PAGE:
Sensor and camera tech has evolved a lot in cars in the past 10-15 years, we’ve been spoiled with a generous amount of great and helpful features, from PDC, and gesture controls, to automatic parking and even semi-autonomous cars. All these features (and many more) are based on the vehicle’s ability to read its environment and movement. This is also the base principal of the SideCam concept. Some days ago, I was thinking about all these innovations that had made their way into our cars, and I suddenly remembered how I a few months ago drove a 2014 Mercedes Sprinter, and how cool it was to see the camera feed from the rear being displayed on the rear view mirror as I was backing up. – I loved it. And now a few months later, a thought popped up in my head; What about the side view mirrors? Sure, they look better and better, and they’ve become foldable and so on – but why haven’t we taken it to the next step? Why do we still use mirrors? I sat down, and I started thinking, the only logical things to replace mirrors are cameras and sensors, this surely has to be the next step. I did some sketches and I later translated these into already existing car images (Volvo). Basically, my idea involves replacing the tradition side view mirrors with a camera and a sensor (or several sensors) on each side of the car. The cameras are filming backwards as well as towards the side of the car/environment, and the sensors are tracking movement of other vehicles on the road that may be behind you or on your side.
Today’s sophisticated optics and sensors don’t have to be big in size to deliver high quality film, just take a look at your cell phones for instance! Theoretically, the camera/sensor housing would be much smaller in size compared to a regular side view mirror, giving your more clearance to the side, as well as improving the aerodynamics of the car itself. By using different optics and smart software, we could 100% eliminate the so called “blind spot”, as well as deliver high resolution imagery even during nighttime, bad weather, and other situations where the human eye might have reduced vision.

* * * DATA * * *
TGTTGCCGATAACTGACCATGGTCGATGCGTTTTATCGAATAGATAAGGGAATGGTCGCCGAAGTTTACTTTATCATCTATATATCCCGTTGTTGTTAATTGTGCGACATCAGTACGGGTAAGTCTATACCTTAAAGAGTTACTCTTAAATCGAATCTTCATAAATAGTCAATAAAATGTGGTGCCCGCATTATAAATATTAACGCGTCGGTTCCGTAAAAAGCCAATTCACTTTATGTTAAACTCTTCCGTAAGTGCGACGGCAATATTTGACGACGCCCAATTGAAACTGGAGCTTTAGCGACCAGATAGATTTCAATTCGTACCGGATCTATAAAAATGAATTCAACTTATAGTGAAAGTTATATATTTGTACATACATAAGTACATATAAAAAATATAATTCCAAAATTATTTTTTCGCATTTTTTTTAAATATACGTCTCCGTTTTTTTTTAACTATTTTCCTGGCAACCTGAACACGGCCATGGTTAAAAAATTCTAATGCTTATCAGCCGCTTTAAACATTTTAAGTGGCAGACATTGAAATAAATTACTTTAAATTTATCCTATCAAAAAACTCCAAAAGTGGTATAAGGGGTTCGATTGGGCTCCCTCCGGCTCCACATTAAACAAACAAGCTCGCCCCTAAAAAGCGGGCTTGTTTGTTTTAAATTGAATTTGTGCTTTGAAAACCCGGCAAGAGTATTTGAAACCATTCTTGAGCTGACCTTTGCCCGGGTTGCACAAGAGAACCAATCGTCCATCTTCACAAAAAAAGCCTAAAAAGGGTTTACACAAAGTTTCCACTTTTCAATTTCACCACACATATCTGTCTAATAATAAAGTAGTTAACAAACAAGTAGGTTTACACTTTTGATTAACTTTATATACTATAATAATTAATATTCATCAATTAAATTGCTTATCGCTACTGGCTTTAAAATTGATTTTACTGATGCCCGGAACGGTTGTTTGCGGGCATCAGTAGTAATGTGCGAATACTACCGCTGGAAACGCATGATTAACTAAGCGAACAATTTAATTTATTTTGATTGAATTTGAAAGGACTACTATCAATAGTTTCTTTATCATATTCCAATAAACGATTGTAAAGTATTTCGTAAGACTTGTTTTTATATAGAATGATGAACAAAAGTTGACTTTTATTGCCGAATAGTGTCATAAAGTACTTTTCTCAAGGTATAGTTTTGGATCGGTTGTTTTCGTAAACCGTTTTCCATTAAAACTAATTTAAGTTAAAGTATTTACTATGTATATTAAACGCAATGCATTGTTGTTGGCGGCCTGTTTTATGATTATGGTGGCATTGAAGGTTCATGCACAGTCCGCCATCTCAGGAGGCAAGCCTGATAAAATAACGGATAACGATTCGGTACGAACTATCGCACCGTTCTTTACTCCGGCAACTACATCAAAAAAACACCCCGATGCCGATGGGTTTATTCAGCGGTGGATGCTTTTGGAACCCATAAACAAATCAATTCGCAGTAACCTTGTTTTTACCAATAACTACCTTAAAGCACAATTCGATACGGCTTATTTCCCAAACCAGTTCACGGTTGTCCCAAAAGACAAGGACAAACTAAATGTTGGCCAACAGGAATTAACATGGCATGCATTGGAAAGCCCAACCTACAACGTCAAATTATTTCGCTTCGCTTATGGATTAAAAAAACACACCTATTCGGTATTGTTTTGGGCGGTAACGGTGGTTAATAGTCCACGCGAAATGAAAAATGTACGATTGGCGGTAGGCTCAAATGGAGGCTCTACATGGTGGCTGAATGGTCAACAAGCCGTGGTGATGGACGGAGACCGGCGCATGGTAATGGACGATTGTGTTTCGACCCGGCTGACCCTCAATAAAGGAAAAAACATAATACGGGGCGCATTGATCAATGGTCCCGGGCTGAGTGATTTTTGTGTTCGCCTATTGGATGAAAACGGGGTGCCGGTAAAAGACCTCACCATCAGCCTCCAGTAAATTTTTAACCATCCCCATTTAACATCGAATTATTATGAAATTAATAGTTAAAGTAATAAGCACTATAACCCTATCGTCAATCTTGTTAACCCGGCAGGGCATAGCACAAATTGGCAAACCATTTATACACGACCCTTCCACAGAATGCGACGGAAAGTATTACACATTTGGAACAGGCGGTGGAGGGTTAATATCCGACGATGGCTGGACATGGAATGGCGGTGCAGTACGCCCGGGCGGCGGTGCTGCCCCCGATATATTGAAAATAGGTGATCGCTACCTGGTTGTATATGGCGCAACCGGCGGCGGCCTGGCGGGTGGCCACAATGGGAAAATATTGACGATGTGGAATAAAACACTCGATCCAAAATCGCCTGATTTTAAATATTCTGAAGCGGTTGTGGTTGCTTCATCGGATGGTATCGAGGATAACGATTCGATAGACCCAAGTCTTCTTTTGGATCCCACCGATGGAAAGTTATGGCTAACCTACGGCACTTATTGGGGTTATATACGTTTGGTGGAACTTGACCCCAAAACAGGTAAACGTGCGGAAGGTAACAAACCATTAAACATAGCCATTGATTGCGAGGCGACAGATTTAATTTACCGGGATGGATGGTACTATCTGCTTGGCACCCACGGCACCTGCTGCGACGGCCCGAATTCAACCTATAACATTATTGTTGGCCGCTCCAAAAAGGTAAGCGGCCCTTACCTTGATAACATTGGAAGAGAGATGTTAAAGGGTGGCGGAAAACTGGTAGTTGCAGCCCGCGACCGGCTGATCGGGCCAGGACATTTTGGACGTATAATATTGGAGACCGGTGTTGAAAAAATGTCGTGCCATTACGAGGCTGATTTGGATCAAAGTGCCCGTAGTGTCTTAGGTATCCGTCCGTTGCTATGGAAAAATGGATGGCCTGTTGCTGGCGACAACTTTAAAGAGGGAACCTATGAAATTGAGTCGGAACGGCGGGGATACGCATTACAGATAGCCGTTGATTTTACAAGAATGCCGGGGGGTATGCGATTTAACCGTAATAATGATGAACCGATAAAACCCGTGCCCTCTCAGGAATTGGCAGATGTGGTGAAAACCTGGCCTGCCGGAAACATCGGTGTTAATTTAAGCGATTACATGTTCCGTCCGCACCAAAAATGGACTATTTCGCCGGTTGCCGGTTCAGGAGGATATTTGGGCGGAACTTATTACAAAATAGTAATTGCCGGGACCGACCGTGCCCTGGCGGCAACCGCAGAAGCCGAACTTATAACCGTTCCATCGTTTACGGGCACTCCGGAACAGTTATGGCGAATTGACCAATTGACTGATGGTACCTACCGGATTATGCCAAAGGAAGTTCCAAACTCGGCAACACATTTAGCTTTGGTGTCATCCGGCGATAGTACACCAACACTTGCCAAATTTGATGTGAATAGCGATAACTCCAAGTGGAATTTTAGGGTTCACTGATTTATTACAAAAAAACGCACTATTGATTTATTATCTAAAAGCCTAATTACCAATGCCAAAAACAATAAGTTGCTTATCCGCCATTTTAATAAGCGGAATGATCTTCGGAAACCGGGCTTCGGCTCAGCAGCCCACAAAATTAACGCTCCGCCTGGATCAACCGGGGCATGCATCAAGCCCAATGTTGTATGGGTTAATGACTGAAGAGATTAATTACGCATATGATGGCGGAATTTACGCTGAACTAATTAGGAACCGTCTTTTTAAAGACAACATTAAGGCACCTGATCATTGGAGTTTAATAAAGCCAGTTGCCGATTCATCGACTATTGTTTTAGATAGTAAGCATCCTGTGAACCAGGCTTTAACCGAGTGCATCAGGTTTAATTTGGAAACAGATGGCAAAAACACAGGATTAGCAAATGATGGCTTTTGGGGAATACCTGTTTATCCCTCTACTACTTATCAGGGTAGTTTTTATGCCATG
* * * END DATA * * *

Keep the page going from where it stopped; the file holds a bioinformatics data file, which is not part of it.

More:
What does the camera do with its filmed material? The camera feed is relayed in real-time, and is projected as a component of a HUD (Heads up display) straight onto the driver’s windshield, with a certain amount of opacity that is automatically adjusted after current lighting conditions and so on. The feed from the sidecams are represented by two small rectangular screens (see illustration), the left screen shows the left side of the car, and the right screen of course shows the right side of the car. This way, you’ll always have a view of the sides, without ever having to take your eyes off the road as you actually do have to do today when checking your side view mirrors, even if it’s just for a second or two. It’s important to note that the feed screens on the windshield will be placed and designed in a manner so that they never obstruct your normal view out of the windshield when driving your car. One option might be to make them almost fully transparent, and to only make them appear when they register your eye movement towards the area, or something similar – The opportunities are pretty much endless.
As I’ve understood, one of the big reasons why we haven’t seen this being implemented yet (apart from some concept cars and third part units), are basically outdated automotive regulations that don’t take tech like this into considerations, but as everything else, this is bound to change, and a good guess is that stuff like this will soon become standard in our vehicles. What do you guys think?